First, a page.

Between 1997 and 2006, the price of the typical American house increased by 124%. During the two decades ending in 2001, the national median home price ranged from 2.9 to 3.1 times median household income. This ratio rose to 4.0 in 2004, and 4.6 in 2006. This housing bubble resulted in quite a few homeowners refinancing their homes at lower interest rates, or financing consumer spending by taking out second mortgages secured by the price appreciation.
In a Peabody Award winning program, NPR correspondents argued that a "Giant Pool of Money" (represented by $70 trillion in worldwide fixed income investments) sought higher yields than those offered by U.S. Treasury bonds early in the decade. Further, this pool of money had roughly doubled in size from 2000 to 2007, yet the supply of relatively safe, income generating investments had not grown as fast. Investment banks on Wall Street answered this demand with the MBS and CDO, which were assigned safe ratings by the credit rating agencies. In effect, Wall Street connected this pool of money to the mortgage market in the U.S., with enormous fees accruing to those throughout the mortgage supply chain, from the mortgage broker selling the loans, to small banks that funded the brokers, to the giant investment banks behind them. By approximately 2003, the supply of mortgages originated at traditional lending standards had been exhausted. However, continued strong demand for MBS and CDO began to drive down lending standards, as long as mortgages could still be sold along the supply chain. Eventually, this speculative bubble proved unsustainable.
The CDO in particular enabled financial institutions to obtain investor funds to finance subprime and other lending, extending or increasing the housing bubble and generating large fees. A CDO essentially places cash payments from multiple mortgages or other debt obligations into a single pool, from which the cash is allocated to specific securities in a priority sequence. Those securities obtaining cash first received investment-grade ratings from rating agencies. Lower priority securities received cash thereafter, with lower credit ratings but theoretically a higher rate of return on the amount invested.
By September 2008, average U.S. housing prices had declined by over 20% from their mid-2006 peak. As prices declined, borrowers with adjustable-rate mortgages could not refinance to avoid the higher payments associated with rising interest rates and began to default. During 2007, lenders began foreclosure proceedings on nearly 1.3 million properties, a 79% increase over 2006. This increased to 2.3 million in 2008, an 81% increase vs. 2007. By August 2008, 9.2% of all U.S. mortgages outstanding were either delinquent or in foreclosure. By September 2009, this had risen to 14.4%.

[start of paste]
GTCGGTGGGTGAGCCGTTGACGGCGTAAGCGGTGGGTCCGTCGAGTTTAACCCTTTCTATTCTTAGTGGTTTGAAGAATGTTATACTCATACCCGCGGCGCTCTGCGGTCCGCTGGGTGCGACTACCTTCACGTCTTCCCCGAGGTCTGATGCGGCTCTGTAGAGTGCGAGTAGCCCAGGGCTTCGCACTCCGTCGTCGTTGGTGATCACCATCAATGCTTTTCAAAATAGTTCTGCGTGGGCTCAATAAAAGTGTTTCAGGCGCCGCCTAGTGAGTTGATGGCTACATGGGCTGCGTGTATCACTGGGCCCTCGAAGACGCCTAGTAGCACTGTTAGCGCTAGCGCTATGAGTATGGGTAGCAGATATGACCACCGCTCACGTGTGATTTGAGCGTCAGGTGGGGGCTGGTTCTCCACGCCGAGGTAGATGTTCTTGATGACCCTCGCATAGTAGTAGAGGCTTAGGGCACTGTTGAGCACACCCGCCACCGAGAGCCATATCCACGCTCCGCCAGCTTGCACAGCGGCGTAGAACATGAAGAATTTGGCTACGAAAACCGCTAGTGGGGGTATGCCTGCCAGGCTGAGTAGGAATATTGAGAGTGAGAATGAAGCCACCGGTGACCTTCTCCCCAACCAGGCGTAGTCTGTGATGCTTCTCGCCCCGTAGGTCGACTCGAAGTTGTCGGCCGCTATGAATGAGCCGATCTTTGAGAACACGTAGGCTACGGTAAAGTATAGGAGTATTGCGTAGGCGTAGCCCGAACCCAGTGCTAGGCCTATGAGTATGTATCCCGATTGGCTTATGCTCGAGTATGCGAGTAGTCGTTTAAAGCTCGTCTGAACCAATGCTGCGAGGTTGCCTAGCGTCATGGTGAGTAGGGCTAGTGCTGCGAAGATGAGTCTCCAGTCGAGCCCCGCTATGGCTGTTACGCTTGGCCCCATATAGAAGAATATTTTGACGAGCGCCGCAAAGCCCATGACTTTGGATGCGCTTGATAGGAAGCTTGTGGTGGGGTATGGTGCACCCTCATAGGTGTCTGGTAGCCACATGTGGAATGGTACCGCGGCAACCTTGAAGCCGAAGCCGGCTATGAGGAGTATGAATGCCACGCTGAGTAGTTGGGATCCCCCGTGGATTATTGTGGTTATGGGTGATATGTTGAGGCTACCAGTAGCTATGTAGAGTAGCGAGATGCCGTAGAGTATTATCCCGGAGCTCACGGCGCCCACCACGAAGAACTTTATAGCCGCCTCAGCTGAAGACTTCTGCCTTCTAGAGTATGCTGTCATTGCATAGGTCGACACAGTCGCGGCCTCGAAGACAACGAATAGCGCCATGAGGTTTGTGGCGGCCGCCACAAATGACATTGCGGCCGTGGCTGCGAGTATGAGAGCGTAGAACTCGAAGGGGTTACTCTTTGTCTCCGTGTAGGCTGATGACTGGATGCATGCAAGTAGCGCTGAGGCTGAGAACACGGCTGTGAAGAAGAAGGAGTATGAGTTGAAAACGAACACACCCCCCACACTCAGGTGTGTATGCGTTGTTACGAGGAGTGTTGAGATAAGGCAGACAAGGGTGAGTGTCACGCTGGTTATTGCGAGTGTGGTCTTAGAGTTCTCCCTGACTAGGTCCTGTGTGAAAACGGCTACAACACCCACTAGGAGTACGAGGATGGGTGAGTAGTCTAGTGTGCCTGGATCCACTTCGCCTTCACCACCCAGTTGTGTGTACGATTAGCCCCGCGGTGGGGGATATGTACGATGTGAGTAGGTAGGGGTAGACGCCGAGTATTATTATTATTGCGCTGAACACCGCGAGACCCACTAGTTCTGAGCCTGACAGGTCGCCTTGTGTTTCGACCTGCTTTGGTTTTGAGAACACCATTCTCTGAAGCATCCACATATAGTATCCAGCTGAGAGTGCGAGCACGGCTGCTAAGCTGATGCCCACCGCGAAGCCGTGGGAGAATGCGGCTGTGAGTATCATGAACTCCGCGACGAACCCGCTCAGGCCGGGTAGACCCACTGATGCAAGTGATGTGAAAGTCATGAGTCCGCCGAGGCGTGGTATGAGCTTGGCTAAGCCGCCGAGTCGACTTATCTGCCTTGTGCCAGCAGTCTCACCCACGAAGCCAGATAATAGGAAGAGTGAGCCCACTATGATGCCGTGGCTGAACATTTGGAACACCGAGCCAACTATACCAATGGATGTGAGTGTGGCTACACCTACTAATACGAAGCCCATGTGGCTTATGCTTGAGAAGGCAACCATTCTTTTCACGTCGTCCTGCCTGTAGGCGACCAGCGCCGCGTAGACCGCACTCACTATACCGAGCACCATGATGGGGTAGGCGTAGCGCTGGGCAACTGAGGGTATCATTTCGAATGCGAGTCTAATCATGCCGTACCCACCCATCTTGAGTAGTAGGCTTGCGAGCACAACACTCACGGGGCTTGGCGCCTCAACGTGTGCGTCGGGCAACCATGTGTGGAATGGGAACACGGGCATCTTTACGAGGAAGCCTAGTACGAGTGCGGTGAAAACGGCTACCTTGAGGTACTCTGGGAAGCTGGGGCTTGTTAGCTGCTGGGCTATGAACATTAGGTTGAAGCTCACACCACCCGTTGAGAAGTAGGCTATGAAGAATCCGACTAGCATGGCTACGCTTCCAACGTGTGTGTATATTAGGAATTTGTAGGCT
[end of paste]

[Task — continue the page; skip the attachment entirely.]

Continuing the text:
Lower interest rates encourage borrowing. From 2000 to 2003, the Federal Reserve lowered the federal funds rate target from 6.5% to 1.0%. This was done to soften the effects of the collapse of the dot-com bubble and of the September 2001 terrorist attacks, and to combat the perceived risk of deflation.
Additional downward pressure on interest rates was created by the USA's high and rising current account (trade) deficit, which peaked along with the housing bubble in 2006. Ben Bernanke explained how trade deficits required the U.S. to borrow money from abroad, which bid up bond prices and lowered interest rates.
Bernanke explained that between 1996 and 2004, the USA current account deficit increased by $650 billion, from 1.5% to 5.8% of GDP. Financing these deficits required the USA to borrow large sums from abroad, much of it from countries running trade surpluses, mainly the emerging economies in Asia and oil-exporting nations. The balance of payments identity requires that a country (such as the USA) running a current account deficit also have a capital account (investment) surplus of the same amount. Hence large and growing amounts of foreign funds (capital) flowed into the USA to finance its imports. This created demand for various types of financial assets, raising the prices of those assets while lowering interest rates. Foreign investors had these funds to lend, either because they had very high personal savings rates (as high as 40% in China), or because of high oil prices. Bernanke referred to this as a "saving glut." A "flood" of funds (capital or liquidity) reached the USA financial markets. Foreign governments supplied funds by purchasing USA Treasury bonds and thus avoided much of the direct impact of the crisis. USA households, on the other hand, used funds borrowed from foreigners to finance consumption or to bid up the prices of housing and financial assets. Financial institutions invested foreign funds in mortgage-backed securities.